Prime Minister Fumio Kishida recently held his first press conference of the year at Ise Jingu shrine in Mie Prefecture. On coronavirus policy, he said he would "take all possible countermeasures." But his statements throughout were also bland and innocuous, and gave no glimpse of his administration's concrete vision for Japanese society.
Since late 2021, the country's omicron case numbers have been swelling rapidly. Prime Minister Kishida has said the priority in pandemic policy will shift from border controls to "internal countermeasures." These apparently include raising hospital bed numbers, approving oral medication for COVID-19 patients and bringing vaccine booster shots forward. It is the central government's duty to ensure Japan has enough shots and that vaccination program planning with local governments goes smoothly.
Meanwhile, the prime minister also said at his press conference that his government would make "audacious moves" to fulfill his election platform promise of realizing a "new capitalism." Kishida also announced a five-year plan to foster entrepreneurs, calling 2022 the "first year of the startup creation era."
But if all he does is promote the same old public-private investment in new growth-related sectors, this would amount to nothing but an extension of existing policy. Kishida talked a lot on previous occasions about shifting away from neoliberalism and its obsession with growth and efficiency, but at the Ise press conference, he did not use the term "fixing inequality" once.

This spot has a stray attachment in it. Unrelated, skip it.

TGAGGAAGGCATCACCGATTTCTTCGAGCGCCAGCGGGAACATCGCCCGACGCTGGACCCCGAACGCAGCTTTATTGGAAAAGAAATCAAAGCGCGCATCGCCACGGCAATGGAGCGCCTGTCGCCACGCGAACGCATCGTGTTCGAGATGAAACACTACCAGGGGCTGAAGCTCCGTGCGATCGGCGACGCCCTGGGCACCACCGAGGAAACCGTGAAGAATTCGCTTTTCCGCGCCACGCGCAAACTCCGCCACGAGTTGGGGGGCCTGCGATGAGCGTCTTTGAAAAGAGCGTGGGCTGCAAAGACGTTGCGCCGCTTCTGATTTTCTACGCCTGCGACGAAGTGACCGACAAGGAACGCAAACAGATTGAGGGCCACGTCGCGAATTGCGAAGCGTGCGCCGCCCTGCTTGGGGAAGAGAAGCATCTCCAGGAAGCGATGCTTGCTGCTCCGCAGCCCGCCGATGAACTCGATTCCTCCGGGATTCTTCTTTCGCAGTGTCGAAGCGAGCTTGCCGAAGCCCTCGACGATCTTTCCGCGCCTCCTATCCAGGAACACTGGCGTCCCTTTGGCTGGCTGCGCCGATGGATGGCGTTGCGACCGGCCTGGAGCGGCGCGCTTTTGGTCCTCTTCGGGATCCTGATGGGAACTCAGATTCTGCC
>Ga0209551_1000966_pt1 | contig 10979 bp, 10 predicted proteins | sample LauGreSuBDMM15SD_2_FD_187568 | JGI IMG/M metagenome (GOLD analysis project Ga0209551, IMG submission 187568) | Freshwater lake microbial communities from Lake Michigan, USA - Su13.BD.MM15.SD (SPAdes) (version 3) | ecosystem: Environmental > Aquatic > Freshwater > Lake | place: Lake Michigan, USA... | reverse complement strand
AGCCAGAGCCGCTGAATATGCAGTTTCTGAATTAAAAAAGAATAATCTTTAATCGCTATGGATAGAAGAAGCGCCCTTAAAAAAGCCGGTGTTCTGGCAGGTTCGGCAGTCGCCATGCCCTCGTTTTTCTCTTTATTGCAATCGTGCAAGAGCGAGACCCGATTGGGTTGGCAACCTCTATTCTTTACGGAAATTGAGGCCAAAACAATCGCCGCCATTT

If the news conference sums up what his administration is going to work on, this central plank in Kishida's platform may end up broken and discarded.
On constitutional reform, Kishida said in his opening policy speech to the Diet in December last year that he would "spark broad discussion among the people of Japan." But this, too, he did not mention at Ise.
The prime minister also appeared to have lost much of his independent flare on foreign relations, an area he has called one of his strengths. He debuted a new catchphrase -- "new age realist diplomacy" -- and stated he wanted to have summit meetings with the leaders of the United States and Australia. However, he did not touch on Japan's China policy at all. As U.S.-China tensions stretch on, how Tokyo will deal with Beijing is Japan's number one foreign policy problem. That Kishida presented no clear direction on the question may have been a sign that he's paying consideration to the ruling Liberal Democratic Party's conservative wing, which is pushing a hard line against China.
At the ordinary Diet session set to start on Jan. 17, Kishida needs to clearly present what kind of society he aims to build, and the policies to get us there. Ruling and opposition parties must debate these matters thoroughly.
This summer, Japan will have a House of Councillors election. It will be the first time the Kishida administration will have to face the voters' verdict on its accomplishments and management of the government. If the prime minister is thinking of playing it safe between now and then, kicking the hard questions down the road, then his preparedness will come into doubt.